The Bookazine (tel: +84 838 297 455) at 28 Dong Khoi specialises in rare first-editions, out-of-print books, and original maps from around Indochina. Most titles are in French, but there are also editions in English and Vietnamese.
Khai Silk (tel: +84 838 291 146) at 107 Dong Koi is Vietnam’s premier men’s and women’s silk fashion brand. Emerging in the 1980s, Khai Silk is Vietnam’s most successful boutique chain. As a celebrity designer and mogul of a large empire of shopping centres, resorts, and restaurants, Mr. Khai is one of the country’s wealthiest trend-setters.
Mystere (tel: +84 838 239 615) on 141 Dong Khoi is no ordinary handicraft shop. Owner Dirk Salewski personally travels to remote villages, procuring fine garments, bags, and textiles with hand-woven designs, unique to each tribe. Rare items include Burmese lacquer, embroidered Laotian quilts, and baskets from Central Highland hill tribes.
Northwest of the Opera House are several art galleries of oil, acrylic, and lacquer paintings. Vietnamese painters are masters of cheap reproductions, but Phuong Mai (tel: +84 838 223 166) on 213C Dong Khoi showcases some exceptional artists. Artist Le Nhung’s bright acrylic motifs of geckos, dragonflies, and fish show hill tribe influences; while Minh Nam’s lacquer scenes with children, water buffaloes, and fishmongers fancifully recall daily life along the central coast.
The pre-eminent Parkson Shopping Centre towers above the galleries. Parkson, like Diamond Plaza on the other side of Notre Dame, are the two most long-standing luxury shopping centres in the country. A lengthy browse at both venues is essential for any brand-hunter.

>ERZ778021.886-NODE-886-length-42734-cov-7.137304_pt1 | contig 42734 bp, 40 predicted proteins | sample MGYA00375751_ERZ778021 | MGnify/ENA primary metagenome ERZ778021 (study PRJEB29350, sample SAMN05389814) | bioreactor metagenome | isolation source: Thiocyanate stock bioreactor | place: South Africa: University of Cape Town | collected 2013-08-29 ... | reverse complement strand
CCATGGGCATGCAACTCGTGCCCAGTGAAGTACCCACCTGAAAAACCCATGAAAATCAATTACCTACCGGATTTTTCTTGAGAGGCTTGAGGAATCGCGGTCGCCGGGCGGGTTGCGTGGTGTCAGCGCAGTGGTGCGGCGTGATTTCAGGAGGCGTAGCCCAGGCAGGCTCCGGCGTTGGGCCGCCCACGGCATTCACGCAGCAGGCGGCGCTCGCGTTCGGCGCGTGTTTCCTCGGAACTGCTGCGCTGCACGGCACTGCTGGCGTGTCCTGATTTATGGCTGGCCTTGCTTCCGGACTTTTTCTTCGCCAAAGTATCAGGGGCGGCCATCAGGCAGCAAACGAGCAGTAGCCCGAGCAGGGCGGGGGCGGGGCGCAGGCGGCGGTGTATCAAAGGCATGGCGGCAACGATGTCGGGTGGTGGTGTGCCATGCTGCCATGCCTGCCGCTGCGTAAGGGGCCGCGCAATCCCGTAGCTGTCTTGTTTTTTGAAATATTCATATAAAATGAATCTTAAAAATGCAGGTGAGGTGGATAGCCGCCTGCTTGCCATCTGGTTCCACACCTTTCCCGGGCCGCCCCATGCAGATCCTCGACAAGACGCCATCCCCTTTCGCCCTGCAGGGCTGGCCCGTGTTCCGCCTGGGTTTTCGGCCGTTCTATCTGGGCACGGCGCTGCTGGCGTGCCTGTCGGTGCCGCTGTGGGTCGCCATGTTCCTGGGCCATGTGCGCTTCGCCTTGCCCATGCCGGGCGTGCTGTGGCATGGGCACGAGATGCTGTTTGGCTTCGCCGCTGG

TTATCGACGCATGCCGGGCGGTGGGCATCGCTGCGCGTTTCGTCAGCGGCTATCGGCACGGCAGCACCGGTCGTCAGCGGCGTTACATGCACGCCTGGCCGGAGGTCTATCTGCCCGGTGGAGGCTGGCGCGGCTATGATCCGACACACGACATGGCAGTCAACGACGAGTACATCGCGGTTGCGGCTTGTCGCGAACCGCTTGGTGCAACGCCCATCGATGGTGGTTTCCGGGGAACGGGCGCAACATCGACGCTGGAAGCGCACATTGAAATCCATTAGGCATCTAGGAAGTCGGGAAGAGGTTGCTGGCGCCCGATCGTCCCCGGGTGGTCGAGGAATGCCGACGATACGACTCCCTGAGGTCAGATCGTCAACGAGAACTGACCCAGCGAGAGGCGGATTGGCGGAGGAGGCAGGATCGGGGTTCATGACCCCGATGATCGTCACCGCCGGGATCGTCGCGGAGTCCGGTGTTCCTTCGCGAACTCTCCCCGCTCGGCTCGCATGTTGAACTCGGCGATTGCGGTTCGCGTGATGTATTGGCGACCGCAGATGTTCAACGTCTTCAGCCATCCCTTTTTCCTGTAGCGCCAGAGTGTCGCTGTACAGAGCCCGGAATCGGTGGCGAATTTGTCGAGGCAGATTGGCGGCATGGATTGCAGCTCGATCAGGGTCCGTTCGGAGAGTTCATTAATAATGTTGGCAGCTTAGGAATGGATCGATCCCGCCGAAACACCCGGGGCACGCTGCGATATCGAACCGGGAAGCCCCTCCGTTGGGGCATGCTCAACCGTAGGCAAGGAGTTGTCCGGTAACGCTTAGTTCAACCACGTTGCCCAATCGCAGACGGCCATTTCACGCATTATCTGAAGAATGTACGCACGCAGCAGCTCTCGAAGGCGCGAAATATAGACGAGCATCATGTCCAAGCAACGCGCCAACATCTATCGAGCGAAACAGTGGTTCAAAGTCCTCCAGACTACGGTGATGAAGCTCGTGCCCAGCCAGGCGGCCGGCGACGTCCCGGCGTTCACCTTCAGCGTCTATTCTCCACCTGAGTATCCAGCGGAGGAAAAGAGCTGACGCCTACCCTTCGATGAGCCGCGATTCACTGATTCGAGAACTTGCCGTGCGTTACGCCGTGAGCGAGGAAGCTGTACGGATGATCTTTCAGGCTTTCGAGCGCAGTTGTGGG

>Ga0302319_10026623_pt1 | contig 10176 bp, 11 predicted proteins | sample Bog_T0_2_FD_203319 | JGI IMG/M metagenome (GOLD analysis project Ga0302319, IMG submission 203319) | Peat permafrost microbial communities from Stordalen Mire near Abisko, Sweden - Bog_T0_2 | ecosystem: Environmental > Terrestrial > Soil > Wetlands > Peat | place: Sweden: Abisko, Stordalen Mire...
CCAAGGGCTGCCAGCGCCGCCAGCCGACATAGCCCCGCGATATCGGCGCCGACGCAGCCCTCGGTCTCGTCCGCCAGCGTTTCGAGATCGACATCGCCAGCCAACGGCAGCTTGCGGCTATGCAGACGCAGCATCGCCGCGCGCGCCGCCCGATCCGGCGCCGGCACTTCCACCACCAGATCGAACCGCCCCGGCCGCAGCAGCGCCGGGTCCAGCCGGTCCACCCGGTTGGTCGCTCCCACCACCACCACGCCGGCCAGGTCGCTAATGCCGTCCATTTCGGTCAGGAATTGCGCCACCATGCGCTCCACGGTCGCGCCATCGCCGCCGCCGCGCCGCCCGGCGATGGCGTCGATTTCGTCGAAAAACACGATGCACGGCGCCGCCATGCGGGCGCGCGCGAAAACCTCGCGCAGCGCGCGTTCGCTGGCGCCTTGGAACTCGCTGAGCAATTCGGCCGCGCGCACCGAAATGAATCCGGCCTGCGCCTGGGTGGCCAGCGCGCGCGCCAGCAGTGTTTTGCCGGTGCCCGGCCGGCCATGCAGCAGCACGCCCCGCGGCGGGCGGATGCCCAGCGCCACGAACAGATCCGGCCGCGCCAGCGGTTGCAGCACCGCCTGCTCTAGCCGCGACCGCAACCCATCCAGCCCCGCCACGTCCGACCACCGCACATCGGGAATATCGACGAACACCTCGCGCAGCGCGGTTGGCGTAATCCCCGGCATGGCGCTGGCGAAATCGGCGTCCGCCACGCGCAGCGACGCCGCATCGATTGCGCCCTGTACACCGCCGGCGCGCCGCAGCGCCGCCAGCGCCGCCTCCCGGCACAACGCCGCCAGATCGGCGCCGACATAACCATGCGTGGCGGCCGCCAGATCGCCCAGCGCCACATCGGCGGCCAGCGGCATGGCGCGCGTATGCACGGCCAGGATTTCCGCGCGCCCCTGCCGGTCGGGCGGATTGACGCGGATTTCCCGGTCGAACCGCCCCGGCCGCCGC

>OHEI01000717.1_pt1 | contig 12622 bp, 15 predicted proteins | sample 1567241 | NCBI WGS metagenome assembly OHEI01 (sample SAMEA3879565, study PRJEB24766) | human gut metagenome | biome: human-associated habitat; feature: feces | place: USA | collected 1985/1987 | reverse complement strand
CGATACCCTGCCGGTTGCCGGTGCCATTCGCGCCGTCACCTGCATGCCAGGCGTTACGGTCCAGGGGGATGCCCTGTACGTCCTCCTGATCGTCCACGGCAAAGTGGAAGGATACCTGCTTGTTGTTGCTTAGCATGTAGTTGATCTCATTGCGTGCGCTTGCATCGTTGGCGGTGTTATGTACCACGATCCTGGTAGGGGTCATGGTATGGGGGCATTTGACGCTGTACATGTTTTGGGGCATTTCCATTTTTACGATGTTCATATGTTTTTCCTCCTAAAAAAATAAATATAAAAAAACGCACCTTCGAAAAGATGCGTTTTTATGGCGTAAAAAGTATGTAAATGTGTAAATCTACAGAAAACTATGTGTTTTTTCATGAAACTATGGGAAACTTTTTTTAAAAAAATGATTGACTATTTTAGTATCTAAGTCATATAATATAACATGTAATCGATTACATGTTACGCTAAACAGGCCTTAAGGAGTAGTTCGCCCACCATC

Le Thanh Ton Street
Le Thanh Ton Street runs perpendicular to Dong Khoi, all the way from the Saigon Zoo and Botanical Gardens, through a gauntlet of sushi bars and fine Japanese cuisine, past Dong Khoi and on to Cach Mang Thang Tam Street. The boutique shops west of Dong Khoi are decidedly unpretentious. This is the street for bargains. Here there are shops for women’s clothing, shoes, jewellery, sunglasses, and watches galore.
Across the Cach Mang Thang Tam roundabout, Le Thanh Ton becomes Nguyen Trai, home to the stylish, six-floor Zen Plaza shopping centre. Turn left at Bim Donuts – the first and only gourmet donut shop in Saigon and well worth a visit – and arrive at Gaya (tel: +84 839 251 495) on the corner of Nguyen Van Trang and Le Lai. Gaya is the amalgamation of five foreign designers/owners and the hottest destination for home furnishings and decor in Saigon.
Le Loi Street
Le Loi is an artery of Saigon, running parallel to Le Thanh Ton and stretching from the Opera House to the Ben Thanh Market, where it becomes Tran Hung Dao Boulevard and runs through Cho Lon (China Town). All of the souvenir shops of interest sit on the west side of the road, specialising in lacquerware, ruou ran (snake wine), communist propaganda memorabilia, ceramics, stone carvings, and hoards of tacky tourist souvenirs.